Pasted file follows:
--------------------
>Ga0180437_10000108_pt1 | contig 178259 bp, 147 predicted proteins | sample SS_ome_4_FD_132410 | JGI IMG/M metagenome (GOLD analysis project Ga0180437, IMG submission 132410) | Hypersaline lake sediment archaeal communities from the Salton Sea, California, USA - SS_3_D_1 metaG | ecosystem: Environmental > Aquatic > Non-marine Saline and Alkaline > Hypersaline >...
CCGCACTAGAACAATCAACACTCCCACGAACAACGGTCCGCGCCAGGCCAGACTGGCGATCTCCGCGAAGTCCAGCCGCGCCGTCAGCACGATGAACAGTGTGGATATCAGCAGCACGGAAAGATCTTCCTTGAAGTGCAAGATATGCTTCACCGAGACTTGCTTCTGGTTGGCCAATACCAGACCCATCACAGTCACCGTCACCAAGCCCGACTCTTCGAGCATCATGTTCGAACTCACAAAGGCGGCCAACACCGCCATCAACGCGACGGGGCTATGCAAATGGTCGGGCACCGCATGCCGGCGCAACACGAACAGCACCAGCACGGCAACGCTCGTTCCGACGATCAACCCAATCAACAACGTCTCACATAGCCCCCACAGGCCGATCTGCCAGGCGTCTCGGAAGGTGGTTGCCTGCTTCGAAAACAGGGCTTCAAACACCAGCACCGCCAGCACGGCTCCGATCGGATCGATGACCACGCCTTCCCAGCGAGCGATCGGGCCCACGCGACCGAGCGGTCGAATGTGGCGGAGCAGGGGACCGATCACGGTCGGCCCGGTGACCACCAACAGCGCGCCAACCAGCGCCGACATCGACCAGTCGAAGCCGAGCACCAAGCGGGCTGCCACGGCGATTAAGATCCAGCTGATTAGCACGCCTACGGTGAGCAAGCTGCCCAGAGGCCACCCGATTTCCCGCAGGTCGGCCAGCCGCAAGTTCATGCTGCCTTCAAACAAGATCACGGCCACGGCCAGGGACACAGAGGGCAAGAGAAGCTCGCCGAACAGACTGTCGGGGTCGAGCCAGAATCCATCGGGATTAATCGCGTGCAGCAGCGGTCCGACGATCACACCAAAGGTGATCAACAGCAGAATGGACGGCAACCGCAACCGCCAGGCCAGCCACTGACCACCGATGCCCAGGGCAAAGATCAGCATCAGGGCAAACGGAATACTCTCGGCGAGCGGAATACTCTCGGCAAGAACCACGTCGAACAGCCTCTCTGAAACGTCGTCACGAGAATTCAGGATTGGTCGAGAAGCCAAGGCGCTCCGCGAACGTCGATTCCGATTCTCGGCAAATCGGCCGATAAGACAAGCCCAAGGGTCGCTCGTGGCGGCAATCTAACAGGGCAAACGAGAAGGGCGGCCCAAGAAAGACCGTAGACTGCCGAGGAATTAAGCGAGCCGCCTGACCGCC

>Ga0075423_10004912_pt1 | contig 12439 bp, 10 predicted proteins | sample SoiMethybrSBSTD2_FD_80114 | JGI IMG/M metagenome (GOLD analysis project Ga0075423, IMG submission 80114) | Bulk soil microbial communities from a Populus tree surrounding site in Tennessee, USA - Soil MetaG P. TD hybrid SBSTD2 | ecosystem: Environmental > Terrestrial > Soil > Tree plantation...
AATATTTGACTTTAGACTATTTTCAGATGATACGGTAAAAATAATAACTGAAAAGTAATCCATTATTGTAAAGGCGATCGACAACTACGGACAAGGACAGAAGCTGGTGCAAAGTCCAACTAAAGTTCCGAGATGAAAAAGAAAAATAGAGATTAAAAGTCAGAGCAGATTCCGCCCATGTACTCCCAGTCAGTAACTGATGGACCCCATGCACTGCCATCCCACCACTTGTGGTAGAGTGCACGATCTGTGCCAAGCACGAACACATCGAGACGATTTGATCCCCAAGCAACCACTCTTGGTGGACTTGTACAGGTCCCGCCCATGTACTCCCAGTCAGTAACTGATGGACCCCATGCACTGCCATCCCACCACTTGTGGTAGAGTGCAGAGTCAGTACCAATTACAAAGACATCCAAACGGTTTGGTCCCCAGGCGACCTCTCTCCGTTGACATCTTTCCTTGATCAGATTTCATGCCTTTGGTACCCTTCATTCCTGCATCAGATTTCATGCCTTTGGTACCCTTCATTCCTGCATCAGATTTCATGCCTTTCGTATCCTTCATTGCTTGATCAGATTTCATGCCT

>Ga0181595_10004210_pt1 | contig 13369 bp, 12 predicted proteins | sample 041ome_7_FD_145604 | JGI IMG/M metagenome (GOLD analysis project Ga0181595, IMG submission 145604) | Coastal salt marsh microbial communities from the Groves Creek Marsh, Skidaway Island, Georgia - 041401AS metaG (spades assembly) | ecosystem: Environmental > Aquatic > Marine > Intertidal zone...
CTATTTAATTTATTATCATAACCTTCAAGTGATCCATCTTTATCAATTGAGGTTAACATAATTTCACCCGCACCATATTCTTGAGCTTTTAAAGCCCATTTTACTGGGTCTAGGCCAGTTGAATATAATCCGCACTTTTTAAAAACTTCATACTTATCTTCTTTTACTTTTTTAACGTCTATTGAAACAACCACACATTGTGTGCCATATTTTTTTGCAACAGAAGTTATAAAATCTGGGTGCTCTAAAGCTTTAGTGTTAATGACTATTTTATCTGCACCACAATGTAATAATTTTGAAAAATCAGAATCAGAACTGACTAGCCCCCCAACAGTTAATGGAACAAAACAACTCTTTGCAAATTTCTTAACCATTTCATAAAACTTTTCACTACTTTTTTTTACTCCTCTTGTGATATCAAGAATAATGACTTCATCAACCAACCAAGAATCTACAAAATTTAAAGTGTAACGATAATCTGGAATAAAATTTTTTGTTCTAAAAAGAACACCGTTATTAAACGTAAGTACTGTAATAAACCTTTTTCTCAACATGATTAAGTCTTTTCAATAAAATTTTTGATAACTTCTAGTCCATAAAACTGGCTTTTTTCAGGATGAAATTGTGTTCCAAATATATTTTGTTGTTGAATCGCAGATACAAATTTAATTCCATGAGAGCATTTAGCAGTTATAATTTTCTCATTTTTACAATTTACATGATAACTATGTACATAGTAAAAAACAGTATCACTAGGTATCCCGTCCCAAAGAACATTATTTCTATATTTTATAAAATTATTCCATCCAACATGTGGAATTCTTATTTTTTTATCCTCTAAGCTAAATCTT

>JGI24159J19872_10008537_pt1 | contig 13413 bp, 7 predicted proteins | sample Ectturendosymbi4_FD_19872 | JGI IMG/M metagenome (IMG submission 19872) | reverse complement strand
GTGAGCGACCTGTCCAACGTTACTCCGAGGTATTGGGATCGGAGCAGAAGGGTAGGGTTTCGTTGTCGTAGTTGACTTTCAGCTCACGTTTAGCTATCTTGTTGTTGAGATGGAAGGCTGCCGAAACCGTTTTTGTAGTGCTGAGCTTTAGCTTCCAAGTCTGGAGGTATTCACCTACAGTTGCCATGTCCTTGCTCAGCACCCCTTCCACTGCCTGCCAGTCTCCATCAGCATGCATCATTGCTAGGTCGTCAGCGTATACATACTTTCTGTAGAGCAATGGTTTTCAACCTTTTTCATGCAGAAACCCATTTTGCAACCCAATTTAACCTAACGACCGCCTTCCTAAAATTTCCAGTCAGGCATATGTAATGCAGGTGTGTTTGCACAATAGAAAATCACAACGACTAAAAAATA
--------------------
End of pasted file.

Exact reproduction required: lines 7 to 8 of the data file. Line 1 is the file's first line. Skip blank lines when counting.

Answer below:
>JGI24159J19872_10008537_pt1 | contig 13413 bp, 7 predicted proteins | sample Ectturendosymbi4_FD_19872 | JGI IMG/M metagenome (IMG submission 19872) | reverse complement strand
GTGAGCGACCTGTCCAACGTTACTCCGAGGTATTGGGATCGGAGCAGAAGGGTAGGGTTTCGTTGTCGTAGTTGACTTTCAGCTCACGTTTAGCTATCTTGTTGTTGAGATGGAAGGCTGCCGAAACCGTTTTTGTAGTGCTGAGCTTTAGCTTCCAAGTCTGGAGGTATTCACCTACAGTTGCCATGTCCTTGCTCAGCACCCCTTCCACTGCCTGCCAGTCTCCATCAGCATGCATCATTGCTAGGTCGTCAGCGTATACATACTTTCTGTAGAGCAATGGTTTTCAACCTTTTTCATGCAGAAACCCATTTTGCAACCCAATTTAACCTAACGACCGCCTTCCTAAAATTTCCAGTCAGGCATATGTAATGCAGGTGTGTTTGCACAATAGAAAATCACAACGACTAAAAAATA